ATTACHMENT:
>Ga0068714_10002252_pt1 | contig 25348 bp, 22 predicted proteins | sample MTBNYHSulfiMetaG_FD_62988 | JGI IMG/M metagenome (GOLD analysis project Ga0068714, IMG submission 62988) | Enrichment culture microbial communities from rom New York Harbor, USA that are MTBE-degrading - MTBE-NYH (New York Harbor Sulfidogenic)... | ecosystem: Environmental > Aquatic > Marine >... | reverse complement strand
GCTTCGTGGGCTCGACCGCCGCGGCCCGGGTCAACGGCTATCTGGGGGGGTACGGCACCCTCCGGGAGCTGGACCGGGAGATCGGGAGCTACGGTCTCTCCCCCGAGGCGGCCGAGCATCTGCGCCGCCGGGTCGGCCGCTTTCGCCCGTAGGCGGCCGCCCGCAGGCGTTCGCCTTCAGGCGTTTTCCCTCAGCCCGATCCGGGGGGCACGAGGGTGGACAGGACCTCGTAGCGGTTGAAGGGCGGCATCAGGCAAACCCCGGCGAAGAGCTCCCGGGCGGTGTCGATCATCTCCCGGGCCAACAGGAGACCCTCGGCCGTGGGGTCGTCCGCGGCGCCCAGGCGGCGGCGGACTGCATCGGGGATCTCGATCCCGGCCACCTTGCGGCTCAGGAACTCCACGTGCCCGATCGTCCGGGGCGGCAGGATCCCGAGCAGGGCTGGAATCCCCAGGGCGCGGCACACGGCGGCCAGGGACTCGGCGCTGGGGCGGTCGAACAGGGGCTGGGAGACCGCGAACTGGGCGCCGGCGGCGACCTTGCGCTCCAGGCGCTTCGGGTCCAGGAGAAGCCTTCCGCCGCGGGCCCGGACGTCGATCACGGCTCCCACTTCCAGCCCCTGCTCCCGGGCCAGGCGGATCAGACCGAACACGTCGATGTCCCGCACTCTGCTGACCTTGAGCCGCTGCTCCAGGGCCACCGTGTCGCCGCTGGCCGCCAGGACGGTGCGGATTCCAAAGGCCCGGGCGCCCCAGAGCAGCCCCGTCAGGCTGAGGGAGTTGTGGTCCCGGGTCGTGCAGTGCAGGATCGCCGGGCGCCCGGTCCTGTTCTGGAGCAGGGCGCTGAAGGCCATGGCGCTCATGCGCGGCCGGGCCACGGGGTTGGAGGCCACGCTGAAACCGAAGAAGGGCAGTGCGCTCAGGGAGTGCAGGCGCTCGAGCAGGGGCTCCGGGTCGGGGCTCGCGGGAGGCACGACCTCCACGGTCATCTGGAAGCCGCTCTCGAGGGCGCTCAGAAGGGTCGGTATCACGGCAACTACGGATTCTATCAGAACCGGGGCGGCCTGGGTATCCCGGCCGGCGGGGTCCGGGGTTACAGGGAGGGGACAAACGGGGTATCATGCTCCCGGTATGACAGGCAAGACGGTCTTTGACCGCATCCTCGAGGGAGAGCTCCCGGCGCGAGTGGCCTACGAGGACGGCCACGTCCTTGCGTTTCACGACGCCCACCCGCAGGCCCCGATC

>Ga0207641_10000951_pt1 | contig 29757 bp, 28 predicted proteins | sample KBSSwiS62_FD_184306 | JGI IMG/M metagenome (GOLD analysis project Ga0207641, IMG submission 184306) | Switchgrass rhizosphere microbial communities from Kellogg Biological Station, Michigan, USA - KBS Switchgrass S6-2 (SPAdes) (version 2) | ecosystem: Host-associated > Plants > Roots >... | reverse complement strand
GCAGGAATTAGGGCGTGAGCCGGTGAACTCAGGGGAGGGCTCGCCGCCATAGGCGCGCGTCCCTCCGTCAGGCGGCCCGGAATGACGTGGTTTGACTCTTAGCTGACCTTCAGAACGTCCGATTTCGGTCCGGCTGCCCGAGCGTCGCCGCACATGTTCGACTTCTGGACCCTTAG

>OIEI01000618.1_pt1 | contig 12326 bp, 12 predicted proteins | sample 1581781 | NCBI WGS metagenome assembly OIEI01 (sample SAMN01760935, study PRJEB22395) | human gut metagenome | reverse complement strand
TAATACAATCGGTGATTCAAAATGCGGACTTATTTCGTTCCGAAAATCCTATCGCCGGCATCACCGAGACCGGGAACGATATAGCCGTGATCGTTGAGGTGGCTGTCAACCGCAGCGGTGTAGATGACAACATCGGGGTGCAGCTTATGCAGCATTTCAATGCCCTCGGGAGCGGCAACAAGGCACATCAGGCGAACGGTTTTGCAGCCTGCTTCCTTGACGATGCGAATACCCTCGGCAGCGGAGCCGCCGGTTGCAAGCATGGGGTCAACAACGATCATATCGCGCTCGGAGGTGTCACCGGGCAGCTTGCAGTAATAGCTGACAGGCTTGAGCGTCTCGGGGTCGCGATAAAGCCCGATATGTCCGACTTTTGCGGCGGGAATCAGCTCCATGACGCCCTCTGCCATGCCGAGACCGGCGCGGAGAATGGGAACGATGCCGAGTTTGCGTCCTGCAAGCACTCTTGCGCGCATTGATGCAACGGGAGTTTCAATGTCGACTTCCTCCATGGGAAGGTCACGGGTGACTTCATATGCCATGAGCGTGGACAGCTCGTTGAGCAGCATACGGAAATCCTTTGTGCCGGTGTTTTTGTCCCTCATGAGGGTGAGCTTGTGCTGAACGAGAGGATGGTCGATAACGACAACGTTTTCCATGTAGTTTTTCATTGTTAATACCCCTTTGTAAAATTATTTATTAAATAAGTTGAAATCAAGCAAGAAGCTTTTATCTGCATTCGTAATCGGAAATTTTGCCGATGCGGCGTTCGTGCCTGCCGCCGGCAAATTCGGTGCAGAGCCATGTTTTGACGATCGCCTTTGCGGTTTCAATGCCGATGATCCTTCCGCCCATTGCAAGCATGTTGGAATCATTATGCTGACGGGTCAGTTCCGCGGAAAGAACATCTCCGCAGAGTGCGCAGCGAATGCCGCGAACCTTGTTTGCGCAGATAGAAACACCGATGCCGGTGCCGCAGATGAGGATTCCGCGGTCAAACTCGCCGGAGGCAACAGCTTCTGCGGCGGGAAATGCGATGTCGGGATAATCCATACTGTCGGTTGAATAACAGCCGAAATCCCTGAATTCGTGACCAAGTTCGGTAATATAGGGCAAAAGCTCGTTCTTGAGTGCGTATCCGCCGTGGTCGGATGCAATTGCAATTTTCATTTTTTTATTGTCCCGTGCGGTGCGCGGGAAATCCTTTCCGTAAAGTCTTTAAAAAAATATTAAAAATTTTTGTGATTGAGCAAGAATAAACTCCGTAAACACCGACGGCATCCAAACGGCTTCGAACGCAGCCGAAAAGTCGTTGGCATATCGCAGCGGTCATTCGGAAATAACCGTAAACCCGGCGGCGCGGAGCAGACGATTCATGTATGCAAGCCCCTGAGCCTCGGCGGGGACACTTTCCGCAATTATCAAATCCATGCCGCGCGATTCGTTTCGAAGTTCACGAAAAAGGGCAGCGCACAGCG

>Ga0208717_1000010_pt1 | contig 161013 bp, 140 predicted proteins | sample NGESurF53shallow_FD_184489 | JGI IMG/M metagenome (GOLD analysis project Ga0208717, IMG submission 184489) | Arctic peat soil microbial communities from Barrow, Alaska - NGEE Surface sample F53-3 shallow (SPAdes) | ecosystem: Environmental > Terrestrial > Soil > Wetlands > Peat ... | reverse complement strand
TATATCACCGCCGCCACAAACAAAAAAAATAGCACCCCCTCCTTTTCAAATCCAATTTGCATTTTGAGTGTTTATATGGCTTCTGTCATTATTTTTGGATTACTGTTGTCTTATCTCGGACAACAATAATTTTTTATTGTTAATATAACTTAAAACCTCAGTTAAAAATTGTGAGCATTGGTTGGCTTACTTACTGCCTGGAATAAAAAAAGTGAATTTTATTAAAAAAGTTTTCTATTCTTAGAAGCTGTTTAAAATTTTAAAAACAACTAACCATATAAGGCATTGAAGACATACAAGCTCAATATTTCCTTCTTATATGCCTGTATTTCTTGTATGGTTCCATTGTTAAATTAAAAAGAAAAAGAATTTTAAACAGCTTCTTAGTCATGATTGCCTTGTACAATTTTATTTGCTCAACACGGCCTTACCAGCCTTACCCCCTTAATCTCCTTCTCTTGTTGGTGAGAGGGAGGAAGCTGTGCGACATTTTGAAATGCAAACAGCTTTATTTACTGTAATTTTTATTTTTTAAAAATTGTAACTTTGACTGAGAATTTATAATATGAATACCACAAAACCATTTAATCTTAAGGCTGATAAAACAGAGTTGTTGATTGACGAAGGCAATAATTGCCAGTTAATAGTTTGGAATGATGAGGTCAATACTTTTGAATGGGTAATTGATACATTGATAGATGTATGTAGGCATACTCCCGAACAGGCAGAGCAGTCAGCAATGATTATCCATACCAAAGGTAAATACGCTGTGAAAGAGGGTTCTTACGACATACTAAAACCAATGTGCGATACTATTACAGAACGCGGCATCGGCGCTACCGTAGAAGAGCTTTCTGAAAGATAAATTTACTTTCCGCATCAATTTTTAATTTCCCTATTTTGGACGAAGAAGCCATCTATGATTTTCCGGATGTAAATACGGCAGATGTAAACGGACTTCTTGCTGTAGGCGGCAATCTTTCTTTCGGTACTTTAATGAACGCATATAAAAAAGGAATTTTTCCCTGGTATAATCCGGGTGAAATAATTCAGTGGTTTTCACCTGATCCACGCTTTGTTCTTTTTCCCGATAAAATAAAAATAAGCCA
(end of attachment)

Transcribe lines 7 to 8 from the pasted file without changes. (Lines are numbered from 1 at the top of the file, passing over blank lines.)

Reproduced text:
>Ga0208717_1000010_pt1 | contig 161013 bp, 140 predicted proteins | sample NGESurF53shallow_FD_184489 | JGI IMG/M metagenome (GOLD analysis project Ga0208717, IMG submission 184489) | Arctic peat soil microbial communities from Barrow, Alaska - NGEE Surface sample F53-3 shallow (SPAdes) | ecosystem: Environmental > Terrestrial > Soil > Wetlands > Peat ... | reverse complement strand
TATATCACCGCCGCCACAAACAAAAAAAATAGCACCCCCTCCTTTTCAAATCCAATTTGCATTTTGAGTGTTTATATGGCTTCTGTCATTATTTTTGGATTACTGTTGTCTTATCTCGGACAACAATAATTTTTTATTGTTAATATAACTTAAAACCTCAGTTAAAAATTGTGAGCATTGGTTGGCTTACTTACTGCCTGGAATAAAAAAAGTGAATTTTATTAAAAAAGTTTTCTATTCTTAGAAGCTGTTTAAAATTTTAAAAACAACTAACCATATAAGGCATTGAAGACATACAAGCTCAATATTTCCTTCTTATATGCCTGTATTTCTTGTATGGTTCCATTGTTAAATTAAAAAGAAAAAGAATTTTAAACAGCTTCTTAGTCATGATTGCCTTGTACAATTTTATTTGCTCAACACGGCCTTACCAGCCTTACCCCCTTAATCTCCTTCTCTTGTTGGTGAGAGGGAGGAAGCTGTGCGACATTTTGAAATGCAAACAGCTTTATTTACTGTAATTTTTATTTTTTAAAAATTGTAACTTTGACTGAGAATTTATAATATGAATACCACAAAACCATTTAATCTTAAGGCTGATAAAACAGAGTTGTTGATTGACGAAGGCAATAATTGCCAGTTAATAGTTTGGAATGATGAGGTCAATACTTTTGAATGGGTAATTGATACATTGATAGATGTATGTAGGCATACTCCCGAACAGGCAGAGCAGTCAGCAATGATTATCCATACCAAAGGTAAATACGCTGTGAAAGAGGGTTCTTACGACATACTAAAACCAATGTGCGATACTATTACAGAACGCGGCATCGGCGCTACCGTAGAAGAGCTTTCTGAAAGATAAATTTACTTTCCGCATCAATTTTTAATTTCCCTATTTTGGACGAAGAAGCCATCTATGATTTTCCGGATGTAAATACGGCAGATGTAAACGGACTTCTTGCTGTAGGCGGCAATCTTTCTTTCGGTACTTTAATGAACGCATATAAAAAAGGAATTTTTCCCTGGTATAATCCGGGTGAAATAATTCAGTGGTTTTCACCTGATCCACGCTTTGTTCTTTTTCCCGATAAAATAAAAATAAGCCA